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six questions with Ned Balbo and Jane Satterfield

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Ned Balbo and Jane Satterfield are the feature writers at the May Wilde Readings, a monthly community open mic supported by HoCoPoLitSo. Join Ned and Jane as well as other open mic readers for a free, virtual reading on Tuesday, May 11th at 7:00 pm.  Register here Get to know Ned and Jane with our Six Questions.

Q: Who is the person in your life (past or present) that shows up most often in your writing?

Ned: I haven’t counted, but Betty & Carmine, my adoptive parents, have racked up quite a few appearances… as have my birth parents, Elaine (Betty’s much-younger sister) & her belated husband Don. 

Jane: It would be interesting to take an inventory… my parents (and their parents) show up in my recent book, Apocalypse Mix, in the context of poems about war’s generational impact on soldiers and civilians, and I’m pretty sure that the presence of other women writers and artists—present and past—is strong.

Q: Where is your favorite place to write? 

Ned: My home office where files, books, knick-knacks, Golden Guides, drafts & memorabilia are all in easy reach & my lap is available to Wyatt, our affectionate polydactyl cat. 

Jane: My second-floor study has plenty of books within reach; I work near a window that offers the welcome distractions of suburban wildlife—the crows, foxes, squirrels, and assorted birds that sometimes make their way into poems.

Q: Do you have consistent pre-writing rituals? 

Ned: Nothing consistent. Sometimes I wander the Internet: musing on pop culture trivia that’s crossed my path while thinking about the poem I’m working on, or gathering background information in PDF form for research purposes. Lately, if I’m in the mood for music, I’ll call up Eno via iTunes (Ambient 1, Harold Budd collaborations, Thursday Afternoon, Neroli, Compact Forest Proposal), Sufjan Stevens’ Planetarium, or maybe Andrew Bird’s Echolocations.

Jane: Music and meditation are often helpful, but I don’t have any consistent pre-writing routines. I am, however, a notebook fanatic—I like to collect images, ideas, research notes, opening lines so I never have to face a blank page.

Q: Who always gets the first read? 

Ned: Jane. She has a way of just  asking questions gently that point me in the right direction if a poem isn’t quite right. I also listen for the degree of enthusiasm she conveys in her always supportive way. If it’s less than I’d like, I know I have more work to do.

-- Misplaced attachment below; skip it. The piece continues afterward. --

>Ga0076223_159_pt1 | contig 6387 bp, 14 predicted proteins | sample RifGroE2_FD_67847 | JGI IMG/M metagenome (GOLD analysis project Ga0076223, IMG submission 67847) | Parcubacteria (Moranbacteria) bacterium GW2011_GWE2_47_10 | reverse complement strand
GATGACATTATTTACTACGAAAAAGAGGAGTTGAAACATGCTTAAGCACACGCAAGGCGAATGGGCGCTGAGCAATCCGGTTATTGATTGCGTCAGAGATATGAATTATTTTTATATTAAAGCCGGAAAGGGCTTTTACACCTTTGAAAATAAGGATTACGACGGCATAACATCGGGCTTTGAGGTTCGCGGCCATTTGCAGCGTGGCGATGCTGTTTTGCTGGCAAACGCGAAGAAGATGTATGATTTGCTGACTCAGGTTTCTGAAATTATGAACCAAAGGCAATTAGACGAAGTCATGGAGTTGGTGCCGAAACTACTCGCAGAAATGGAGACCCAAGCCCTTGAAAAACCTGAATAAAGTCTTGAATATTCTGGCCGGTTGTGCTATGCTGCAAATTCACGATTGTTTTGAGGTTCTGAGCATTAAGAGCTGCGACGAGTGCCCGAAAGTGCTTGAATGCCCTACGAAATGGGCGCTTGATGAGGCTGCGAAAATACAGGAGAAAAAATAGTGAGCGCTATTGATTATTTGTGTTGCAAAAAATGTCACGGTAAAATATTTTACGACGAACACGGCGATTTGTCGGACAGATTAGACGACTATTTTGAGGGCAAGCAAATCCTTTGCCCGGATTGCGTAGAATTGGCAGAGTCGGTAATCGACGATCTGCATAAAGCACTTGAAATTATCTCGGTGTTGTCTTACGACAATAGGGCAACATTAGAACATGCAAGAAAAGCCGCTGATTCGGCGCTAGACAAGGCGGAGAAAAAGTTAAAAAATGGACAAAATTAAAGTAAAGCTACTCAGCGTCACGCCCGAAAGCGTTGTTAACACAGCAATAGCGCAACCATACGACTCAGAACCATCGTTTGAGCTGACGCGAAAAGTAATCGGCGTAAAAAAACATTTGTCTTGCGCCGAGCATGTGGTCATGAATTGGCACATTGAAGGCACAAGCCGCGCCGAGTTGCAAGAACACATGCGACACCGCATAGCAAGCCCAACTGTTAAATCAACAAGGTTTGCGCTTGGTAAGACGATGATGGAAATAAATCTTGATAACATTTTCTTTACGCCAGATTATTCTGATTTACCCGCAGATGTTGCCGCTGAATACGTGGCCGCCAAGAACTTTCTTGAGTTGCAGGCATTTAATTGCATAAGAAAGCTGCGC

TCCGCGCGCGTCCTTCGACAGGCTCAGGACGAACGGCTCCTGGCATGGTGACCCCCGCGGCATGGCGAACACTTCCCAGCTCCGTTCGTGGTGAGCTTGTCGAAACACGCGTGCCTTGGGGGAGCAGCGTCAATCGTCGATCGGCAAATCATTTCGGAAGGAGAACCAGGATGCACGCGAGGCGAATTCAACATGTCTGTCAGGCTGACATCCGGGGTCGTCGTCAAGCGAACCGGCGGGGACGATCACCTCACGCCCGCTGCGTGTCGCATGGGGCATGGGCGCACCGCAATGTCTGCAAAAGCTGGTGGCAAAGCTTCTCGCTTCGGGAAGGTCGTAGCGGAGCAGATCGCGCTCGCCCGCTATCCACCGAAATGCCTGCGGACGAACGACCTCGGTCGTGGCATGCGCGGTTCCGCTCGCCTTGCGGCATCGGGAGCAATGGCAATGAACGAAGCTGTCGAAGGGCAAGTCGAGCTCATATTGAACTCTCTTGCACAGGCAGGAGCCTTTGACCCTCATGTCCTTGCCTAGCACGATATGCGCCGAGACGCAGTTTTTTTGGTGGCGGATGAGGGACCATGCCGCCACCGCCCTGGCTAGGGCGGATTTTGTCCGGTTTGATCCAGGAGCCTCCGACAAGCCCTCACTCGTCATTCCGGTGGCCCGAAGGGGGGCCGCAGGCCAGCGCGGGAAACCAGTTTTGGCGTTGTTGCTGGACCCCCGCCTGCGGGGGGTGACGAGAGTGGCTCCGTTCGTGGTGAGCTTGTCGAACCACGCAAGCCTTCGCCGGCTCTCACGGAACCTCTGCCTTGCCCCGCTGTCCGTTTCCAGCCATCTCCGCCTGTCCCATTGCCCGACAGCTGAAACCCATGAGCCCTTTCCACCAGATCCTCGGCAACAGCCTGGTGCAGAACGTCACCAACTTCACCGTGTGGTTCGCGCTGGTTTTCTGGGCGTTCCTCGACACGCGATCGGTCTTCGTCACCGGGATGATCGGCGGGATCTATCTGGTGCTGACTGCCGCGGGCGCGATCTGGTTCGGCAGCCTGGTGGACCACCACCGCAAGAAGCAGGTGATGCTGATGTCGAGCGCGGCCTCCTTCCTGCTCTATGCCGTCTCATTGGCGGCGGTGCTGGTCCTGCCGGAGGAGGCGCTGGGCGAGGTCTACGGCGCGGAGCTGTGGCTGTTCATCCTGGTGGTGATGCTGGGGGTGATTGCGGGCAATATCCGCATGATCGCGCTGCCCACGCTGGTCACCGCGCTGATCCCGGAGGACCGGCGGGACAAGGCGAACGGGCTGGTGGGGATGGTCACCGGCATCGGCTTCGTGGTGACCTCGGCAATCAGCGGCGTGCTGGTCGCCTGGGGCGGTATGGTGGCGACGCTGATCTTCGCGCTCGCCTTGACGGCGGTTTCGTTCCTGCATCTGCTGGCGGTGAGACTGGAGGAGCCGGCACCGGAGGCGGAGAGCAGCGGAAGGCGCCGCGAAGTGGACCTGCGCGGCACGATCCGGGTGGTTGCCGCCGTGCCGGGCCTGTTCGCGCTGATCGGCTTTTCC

Jane: Ned. He has a perfect ear for the soundscape of a poem and asks all the right questions that encourage me to return to the page. I’m lucky beyond belief that his listening also turns my attention to subjects I’ve overlooked, written off, or avoided…

Q: What is a book you’ve read twice and would read again?

Ned: Prose – Jane Austen, Mansfield Park; Zora Neale Hurston, Their Eyes Were Watching God. Poetry – Denis Johnson, The Incognito Lounge; Elizabeth Spires, Globe; Andrew Hudgins, Saints & Strangers; Tracy K. Smith, Life on Mars.

Jane: I’ve cracked the spine of copies of Plath’s Ariel, Shapcott’s Her Book, and Levis’ Winter Stars. I’ll probably do the same with recent favorites like Erika Meitner’s Holy Moly Carry Me and Aimee Nezhukumatathil’s Oceanic. I’ve revisited Michael Ondaatje’s The English Patient and Virginia Woolf’s Mrs. Dalloway more summers than I can count.

Q: What is the most memorable reading you’ve attended?

Ned:  A.E. Stallings at Loyola University Maryland in 2019: not only was she gracious & her poems brilliant but she shared extensive footage, photos & anecdotes on her work in support of Syrian refugee families who’ve fled to Athens, Greece (where Stallings lives) – their children especially, whose poems & artwork reflect both hardship & hope.

Jane: I attended a Simon Armitage reading in a pub in Huddersfield back in 1994 that had all the fabulous energy of a football match — Armitage recited his poems and, since Huddersfield is his hometown, there was a palpable sense of poetry’s connection to the community. Several years ago, I hosted Paisley Rekdal in Loyola’s Modern Masters Series the day Guggenheim winners were announced. Paisley read a sequence of Mae West poems that would later appear in Imaginary Vessels — an amazing mini-seminar in the sonnet.


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